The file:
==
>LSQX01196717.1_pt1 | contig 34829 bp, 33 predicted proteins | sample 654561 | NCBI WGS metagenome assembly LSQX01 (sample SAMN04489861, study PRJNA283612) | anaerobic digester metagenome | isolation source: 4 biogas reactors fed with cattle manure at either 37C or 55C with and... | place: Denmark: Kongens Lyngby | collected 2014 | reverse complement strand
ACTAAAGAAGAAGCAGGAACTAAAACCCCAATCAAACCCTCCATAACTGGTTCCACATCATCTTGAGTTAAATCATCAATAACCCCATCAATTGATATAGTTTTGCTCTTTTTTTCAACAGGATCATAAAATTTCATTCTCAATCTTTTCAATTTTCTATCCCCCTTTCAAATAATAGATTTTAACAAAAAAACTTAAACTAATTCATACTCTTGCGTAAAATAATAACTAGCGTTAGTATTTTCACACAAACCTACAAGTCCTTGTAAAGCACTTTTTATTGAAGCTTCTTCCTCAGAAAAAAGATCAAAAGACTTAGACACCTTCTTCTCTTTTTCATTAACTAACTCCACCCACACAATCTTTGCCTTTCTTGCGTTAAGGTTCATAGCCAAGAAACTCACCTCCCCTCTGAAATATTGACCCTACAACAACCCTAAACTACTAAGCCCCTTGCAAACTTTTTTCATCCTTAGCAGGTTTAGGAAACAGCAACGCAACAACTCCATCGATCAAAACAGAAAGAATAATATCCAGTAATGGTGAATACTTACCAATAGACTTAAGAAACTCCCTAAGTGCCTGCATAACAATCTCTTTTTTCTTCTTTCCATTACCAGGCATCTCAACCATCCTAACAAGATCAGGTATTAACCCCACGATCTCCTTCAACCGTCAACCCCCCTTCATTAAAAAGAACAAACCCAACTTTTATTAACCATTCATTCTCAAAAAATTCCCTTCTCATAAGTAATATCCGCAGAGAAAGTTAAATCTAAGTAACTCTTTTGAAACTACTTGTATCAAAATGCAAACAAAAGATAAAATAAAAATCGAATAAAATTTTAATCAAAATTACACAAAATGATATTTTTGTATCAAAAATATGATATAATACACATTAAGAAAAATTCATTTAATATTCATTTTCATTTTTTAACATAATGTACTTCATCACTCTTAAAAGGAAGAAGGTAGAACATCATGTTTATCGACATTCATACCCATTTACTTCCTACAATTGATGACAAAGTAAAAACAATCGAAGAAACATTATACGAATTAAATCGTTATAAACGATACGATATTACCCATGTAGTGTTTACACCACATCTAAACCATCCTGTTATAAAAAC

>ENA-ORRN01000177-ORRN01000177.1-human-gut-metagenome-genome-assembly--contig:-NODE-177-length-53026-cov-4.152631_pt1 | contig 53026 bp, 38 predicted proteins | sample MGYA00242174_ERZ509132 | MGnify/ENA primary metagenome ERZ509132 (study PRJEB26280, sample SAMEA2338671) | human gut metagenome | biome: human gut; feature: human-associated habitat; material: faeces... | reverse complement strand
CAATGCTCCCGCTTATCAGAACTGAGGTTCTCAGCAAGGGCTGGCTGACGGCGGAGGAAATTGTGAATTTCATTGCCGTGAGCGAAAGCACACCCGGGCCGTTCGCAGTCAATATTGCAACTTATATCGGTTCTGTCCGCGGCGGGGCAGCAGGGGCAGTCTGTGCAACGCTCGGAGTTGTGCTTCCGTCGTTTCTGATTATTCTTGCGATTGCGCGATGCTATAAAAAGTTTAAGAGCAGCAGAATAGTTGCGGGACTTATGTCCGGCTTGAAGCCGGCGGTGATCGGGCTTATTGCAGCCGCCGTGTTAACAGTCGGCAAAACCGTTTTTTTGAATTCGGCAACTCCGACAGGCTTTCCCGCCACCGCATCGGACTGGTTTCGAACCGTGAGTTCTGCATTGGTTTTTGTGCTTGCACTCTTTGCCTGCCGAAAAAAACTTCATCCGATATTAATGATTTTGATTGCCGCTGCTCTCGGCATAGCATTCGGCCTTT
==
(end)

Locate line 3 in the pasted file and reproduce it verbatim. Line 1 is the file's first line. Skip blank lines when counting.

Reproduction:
>ENA-ORRN01000177-ORRN01000177.1-human-gut-metagenome-genome-assembly--contig:-NODE-177-length-53026-cov-4.152631_pt1 | contig 53026 bp, 38 predicted proteins | sample MGYA00242174_ERZ509132 | MGnify/ENA primary metagenome ERZ509132 (study PRJEB26280, sample SAMEA2338671) | human gut metagenome | biome: human gut; feature: human-associated habitat; material: faeces... | reverse complement strand